Plot The crew of a nuclear bomber attack the Soviet Union while the President of the United States tries desperately to regain control of his military after his helicopter crashes during a limited nuclear exchange in this film with a scenario similar to Dr. Strangelove. Originally a made for cable movie, it concentrates on the relationship between a veteran pilot and his female co-pilot and the president's attempt to wrest control away from a war-mongering successor.

Friday, October 12, 2007

Chess fever - Shakhmatnaya Goryachka

I love Chess and I love this movie (even though I can`t read Cyrillic). For those really into chess; the great Capablanca stars in "Chess Fever" of "Shakhmatnaya Goryachka" (1925). Enjoy!

Plot: With an international chess tournament in progress, a young man becomes completely obsessed with the game. His fiancee has no interest in it, and becomes frustrated and depressed by his neglect of her, but wherever she goes she finds that she cannot escape chess. On the brink of giving up, she meets the world champion, Capablanca himself, with interesting results.

Allow the movie some time to load

Thursday, October 11, 2007

Bob Dylan

After some poetry, some more poetry, but this time in a more visual from. I am a real fan of Bob Dylan, but I understand that you really have to be a big fan to appreciate "Eat the Document".

Plot: The documentary is about a Dylan tour made by a camera held in a very shaky hand. The film is about Dylan's tumultuous and historic 1966 tour of Europe with the Band - the one where he was roundly booed and reviled for "going electric" (and from which the recently released "Royal Albert Hall" album was taken). The legendary nature of these shows alone makes it worth having a document of them. Dylan himself re-edited this movie (it was originally a straightforward concert film intended to be shown on ABC-TV) into a bizarre mish-mash of music, surrealism and cinema verite vignettes of Dylan and his companions' offstage antics.



Rubens, garden of idleness watered by oblivion,
Where quick flesh pillows the impotence of dreams,
Where life's affluence writhes in eddying abandon
Like air in the air, or water in streams.

Leonardo da Vinci, deep mirror of darkness,
Where angels appear, their smiles charged with mystery
And tenderness, within the shadowy enclosures
Of pines and glaciers that shut in their country.

Rembrandt, tragic hospital re-echoing round a sigh;
A tall crucifix for only ornament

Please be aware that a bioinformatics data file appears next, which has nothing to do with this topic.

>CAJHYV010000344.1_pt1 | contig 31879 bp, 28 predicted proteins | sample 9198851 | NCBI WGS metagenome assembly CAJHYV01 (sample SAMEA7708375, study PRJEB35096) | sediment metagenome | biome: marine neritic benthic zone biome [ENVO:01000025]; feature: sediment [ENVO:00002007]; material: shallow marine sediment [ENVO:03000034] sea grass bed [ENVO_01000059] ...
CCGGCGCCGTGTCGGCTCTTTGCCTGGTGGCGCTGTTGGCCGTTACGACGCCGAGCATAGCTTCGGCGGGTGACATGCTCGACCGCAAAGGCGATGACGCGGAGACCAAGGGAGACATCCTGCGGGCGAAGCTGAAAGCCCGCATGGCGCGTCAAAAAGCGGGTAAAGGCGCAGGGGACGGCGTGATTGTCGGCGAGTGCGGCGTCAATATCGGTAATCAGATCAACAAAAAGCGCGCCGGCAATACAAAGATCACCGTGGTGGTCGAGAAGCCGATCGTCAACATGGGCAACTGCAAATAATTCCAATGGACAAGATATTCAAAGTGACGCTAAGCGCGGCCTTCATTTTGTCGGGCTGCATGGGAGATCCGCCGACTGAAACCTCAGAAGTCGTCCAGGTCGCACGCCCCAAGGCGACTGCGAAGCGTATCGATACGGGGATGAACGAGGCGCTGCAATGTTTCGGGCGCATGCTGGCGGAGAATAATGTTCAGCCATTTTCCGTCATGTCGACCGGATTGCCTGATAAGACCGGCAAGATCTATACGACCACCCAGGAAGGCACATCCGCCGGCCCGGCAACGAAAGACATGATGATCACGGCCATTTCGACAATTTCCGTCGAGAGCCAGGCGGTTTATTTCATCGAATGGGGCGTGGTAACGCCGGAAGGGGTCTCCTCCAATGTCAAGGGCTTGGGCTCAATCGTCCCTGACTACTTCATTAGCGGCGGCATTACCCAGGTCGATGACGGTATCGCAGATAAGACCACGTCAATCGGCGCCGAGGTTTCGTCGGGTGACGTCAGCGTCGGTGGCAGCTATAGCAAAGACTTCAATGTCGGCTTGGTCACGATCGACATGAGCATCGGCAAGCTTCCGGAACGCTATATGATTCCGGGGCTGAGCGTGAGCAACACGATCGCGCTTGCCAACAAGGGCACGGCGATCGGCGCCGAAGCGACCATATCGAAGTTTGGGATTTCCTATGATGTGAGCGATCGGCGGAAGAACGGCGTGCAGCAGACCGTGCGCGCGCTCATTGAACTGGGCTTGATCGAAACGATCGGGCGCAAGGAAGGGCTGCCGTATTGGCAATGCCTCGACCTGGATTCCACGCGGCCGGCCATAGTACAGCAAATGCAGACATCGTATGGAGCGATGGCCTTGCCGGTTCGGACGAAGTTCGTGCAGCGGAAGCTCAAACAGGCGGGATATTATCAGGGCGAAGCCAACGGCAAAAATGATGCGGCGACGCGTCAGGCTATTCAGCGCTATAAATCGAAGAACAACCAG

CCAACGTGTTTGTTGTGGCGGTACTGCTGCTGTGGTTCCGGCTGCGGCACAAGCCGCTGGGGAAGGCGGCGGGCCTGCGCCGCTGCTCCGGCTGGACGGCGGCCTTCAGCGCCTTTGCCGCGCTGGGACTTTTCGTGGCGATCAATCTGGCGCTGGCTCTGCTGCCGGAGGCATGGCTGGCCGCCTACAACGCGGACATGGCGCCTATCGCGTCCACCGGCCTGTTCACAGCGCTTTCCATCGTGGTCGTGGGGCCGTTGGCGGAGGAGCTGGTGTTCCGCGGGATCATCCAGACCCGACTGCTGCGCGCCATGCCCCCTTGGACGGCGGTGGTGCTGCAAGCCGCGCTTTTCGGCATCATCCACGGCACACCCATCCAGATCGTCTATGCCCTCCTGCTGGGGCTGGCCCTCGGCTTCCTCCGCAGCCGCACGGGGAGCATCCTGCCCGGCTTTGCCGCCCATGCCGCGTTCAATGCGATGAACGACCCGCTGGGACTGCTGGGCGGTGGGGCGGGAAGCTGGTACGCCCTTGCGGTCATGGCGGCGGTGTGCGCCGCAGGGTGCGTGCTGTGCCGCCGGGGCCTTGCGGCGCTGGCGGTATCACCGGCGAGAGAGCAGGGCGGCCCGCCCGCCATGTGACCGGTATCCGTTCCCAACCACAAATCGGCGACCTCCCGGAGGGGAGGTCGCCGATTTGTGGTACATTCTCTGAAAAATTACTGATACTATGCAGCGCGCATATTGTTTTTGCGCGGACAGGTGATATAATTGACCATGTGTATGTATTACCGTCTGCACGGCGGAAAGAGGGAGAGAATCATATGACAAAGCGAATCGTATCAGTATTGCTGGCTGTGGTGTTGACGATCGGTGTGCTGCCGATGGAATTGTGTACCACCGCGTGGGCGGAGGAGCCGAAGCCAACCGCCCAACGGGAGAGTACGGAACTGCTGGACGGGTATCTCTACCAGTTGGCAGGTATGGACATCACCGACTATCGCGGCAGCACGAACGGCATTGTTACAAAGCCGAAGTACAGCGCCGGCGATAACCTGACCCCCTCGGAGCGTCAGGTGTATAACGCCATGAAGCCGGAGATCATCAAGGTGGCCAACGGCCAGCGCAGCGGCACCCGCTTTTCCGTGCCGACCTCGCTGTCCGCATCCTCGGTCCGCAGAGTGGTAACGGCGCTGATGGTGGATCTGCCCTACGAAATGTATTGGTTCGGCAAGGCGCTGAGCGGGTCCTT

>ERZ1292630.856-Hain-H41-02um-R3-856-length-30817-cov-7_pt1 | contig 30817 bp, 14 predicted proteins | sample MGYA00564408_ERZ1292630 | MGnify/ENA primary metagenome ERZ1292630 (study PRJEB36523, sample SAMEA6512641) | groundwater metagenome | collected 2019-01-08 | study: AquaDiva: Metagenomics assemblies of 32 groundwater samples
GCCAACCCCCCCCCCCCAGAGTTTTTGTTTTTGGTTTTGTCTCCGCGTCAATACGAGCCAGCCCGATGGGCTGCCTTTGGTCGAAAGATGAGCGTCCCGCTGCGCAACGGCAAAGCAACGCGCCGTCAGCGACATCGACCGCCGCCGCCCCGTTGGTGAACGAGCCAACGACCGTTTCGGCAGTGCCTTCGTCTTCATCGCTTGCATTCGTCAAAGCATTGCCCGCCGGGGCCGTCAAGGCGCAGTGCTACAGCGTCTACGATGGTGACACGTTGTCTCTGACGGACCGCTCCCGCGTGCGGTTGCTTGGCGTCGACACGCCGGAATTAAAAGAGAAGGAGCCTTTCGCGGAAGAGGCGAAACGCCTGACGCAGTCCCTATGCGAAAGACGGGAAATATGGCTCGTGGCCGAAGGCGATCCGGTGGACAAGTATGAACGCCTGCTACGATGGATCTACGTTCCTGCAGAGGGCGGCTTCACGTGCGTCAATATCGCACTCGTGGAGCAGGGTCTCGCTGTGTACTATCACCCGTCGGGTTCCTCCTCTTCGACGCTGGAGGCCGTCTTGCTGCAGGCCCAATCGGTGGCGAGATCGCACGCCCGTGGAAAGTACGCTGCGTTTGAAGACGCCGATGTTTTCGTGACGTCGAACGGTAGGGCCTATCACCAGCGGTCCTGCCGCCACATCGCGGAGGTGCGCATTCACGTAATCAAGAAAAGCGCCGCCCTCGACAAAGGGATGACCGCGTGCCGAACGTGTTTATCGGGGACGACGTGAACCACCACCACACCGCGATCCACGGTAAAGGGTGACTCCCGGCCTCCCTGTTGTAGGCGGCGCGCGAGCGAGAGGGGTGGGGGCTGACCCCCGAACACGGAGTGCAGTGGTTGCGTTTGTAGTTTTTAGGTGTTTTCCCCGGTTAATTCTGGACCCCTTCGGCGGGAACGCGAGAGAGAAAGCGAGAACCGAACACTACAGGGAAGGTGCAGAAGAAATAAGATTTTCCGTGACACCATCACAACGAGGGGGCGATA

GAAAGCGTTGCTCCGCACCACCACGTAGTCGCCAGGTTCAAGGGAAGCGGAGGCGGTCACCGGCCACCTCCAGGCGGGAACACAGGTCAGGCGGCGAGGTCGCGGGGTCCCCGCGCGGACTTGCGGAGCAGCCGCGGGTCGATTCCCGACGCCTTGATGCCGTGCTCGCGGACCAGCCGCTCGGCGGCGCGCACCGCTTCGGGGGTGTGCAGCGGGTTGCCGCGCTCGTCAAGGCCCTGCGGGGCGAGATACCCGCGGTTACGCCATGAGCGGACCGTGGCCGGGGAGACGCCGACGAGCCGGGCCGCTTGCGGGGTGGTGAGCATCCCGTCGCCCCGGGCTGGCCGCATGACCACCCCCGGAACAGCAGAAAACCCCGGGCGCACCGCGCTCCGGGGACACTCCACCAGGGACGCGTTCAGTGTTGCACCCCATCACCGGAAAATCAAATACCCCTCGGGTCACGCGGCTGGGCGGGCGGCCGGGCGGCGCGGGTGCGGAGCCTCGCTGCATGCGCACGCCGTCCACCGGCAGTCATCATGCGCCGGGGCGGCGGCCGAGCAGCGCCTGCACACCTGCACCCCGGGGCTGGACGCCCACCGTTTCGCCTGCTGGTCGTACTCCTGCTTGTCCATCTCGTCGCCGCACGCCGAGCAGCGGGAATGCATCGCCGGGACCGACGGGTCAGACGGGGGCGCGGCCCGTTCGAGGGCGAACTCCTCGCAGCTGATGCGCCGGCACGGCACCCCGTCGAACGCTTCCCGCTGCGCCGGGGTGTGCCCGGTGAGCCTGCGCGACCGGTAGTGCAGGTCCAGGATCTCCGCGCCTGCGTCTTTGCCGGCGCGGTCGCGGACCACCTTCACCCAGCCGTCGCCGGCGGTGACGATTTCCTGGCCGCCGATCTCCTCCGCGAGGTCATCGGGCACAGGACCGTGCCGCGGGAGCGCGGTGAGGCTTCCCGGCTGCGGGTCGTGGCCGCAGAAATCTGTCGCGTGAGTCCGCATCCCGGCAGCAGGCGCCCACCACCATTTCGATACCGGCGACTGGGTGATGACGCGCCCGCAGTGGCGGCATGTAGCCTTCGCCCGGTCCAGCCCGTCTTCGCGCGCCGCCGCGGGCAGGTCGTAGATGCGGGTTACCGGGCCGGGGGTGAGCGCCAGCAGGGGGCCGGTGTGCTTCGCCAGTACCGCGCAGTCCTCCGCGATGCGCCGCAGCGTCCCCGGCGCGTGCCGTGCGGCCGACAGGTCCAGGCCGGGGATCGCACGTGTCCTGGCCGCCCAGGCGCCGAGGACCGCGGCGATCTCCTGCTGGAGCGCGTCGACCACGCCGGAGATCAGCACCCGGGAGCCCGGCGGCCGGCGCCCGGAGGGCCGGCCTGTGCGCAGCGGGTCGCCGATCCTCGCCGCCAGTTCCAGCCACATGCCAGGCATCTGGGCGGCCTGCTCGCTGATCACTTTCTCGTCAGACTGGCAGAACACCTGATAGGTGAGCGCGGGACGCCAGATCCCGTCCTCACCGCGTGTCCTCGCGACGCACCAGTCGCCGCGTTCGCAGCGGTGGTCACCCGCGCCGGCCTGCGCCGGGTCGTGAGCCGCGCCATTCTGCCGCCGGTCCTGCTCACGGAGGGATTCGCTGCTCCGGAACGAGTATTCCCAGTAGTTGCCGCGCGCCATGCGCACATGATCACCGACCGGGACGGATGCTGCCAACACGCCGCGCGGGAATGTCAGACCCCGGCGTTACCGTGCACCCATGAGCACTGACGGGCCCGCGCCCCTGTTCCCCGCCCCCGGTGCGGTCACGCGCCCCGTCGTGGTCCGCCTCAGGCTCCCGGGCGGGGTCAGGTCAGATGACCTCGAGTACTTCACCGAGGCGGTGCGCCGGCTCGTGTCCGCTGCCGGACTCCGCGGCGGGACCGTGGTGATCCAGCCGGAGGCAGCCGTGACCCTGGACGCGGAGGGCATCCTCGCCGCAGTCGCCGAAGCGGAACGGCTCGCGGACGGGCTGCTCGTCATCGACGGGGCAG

Traversed obliquely by a single wintry ray
Through which prayers rise, exhaling from excrement.

Michelangelo, no man's land where Hercules and Christ
Are at one; where powerful phantoms in crowds
Erect themselves deliberately in darkening twilights,
With pressed, rigid fingers ripping open their shrouds.

Rage of the wrestler, impudence of the faun;
Puget the convict's melancholy emperor,
Caging the lion's pride in a weak, jaundiced man,
Deducing beauty from crime, vice and terror.

Watteau, carnival where many a distinguished soul
Flutters like a moth, lost in the brilliance
Of chandeliers shedding frivolity on the cool
Clear decors enclosing the changes of the dance.

Goya, nightmare compact of things incredible:
Foetuses fried for a witch's sabbath feast;
An old woman at a mirror, a little naked girl
Lowering an artful stocking to tempt a devil's lust.

Delacroix, blood lake haunted by evil angels
In the permanent green darkness of a forest of firs,
Where under a stricken sky a muffled sigh fills
The air like a faintly echoed fanfare of Weber's.

Such, O Lord, are the maledictions, the tears,
The ecstasies, the blasphemies, the cries of Te Deum
Re-echoing along labyrinthine corridors:
A dream for mortal hearts distilled from divine opium,

The watchword reiterated by sentinels
A thousand times, the message whispered from post to post,
A beacon burning on a thousand citadels,
A call of all the hunters lost in the great forest.

For is this not indeed, O Lord, the best witness
That our dignity can render to Your pity,
This tide of tears which age after age gathers
To fail and fall on the shore of Your eternity?

- Charles Baudelaire

(Not quite) religious poetry

But now when I gaze
at the framed postcard
of Ganesh on the wall,
I also picture a rotting carcass
of a beheaded elephant
lying crumpled up
on its side, covered with bird shit
vulture shit -

Oh that elephant
whose head survived
for Ganesh -

He died, of course, but the others
in his herd, the hundreds
in his family must have found him.
They stared at him for hours
with their slow swaying sadness...
How they turned and turned
in a circle, with their trunks
facing outwards and then inwards
towards the headless one.

That is a dance
a group dance
no one talks about.

- Sujata Bhatt, from 'What Happened to the Elephant?'

Wednesday, October 10, 2007


Tonight some suspense, some Hitchcock. Let's start off with Perfect Crime (1957).